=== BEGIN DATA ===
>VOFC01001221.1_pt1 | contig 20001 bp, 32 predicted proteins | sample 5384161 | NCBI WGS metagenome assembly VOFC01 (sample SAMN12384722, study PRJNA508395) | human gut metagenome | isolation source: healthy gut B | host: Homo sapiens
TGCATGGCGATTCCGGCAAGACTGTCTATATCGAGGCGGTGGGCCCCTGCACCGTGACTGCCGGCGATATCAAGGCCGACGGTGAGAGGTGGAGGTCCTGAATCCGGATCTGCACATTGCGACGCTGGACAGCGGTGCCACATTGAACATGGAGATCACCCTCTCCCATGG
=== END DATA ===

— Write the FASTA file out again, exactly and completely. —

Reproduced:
>VOFC01001221.1_pt1 | contig 20001 bp, 32 predicted proteins | sample 5384161 | NCBI WGS metagenome assembly VOFC01 (sample SAMN12384722, study PRJNA508395) | human gut metagenome | isolation source: healthy gut B | host: Homo sapiens
TGCATGGCGATTCCGGCAAGACTGTCTATATCGAGGCGGTGGGCCCCTGCACCGTGACTGCCGGCGATATCAAGGCCGACGGTGAGAGGTGGAGGTCCTGAATCCGGATCTGCACATTGCGACGCTGGACAGCGGTGCCACATTGAACATGGAGATCACCCTCTCCCATGG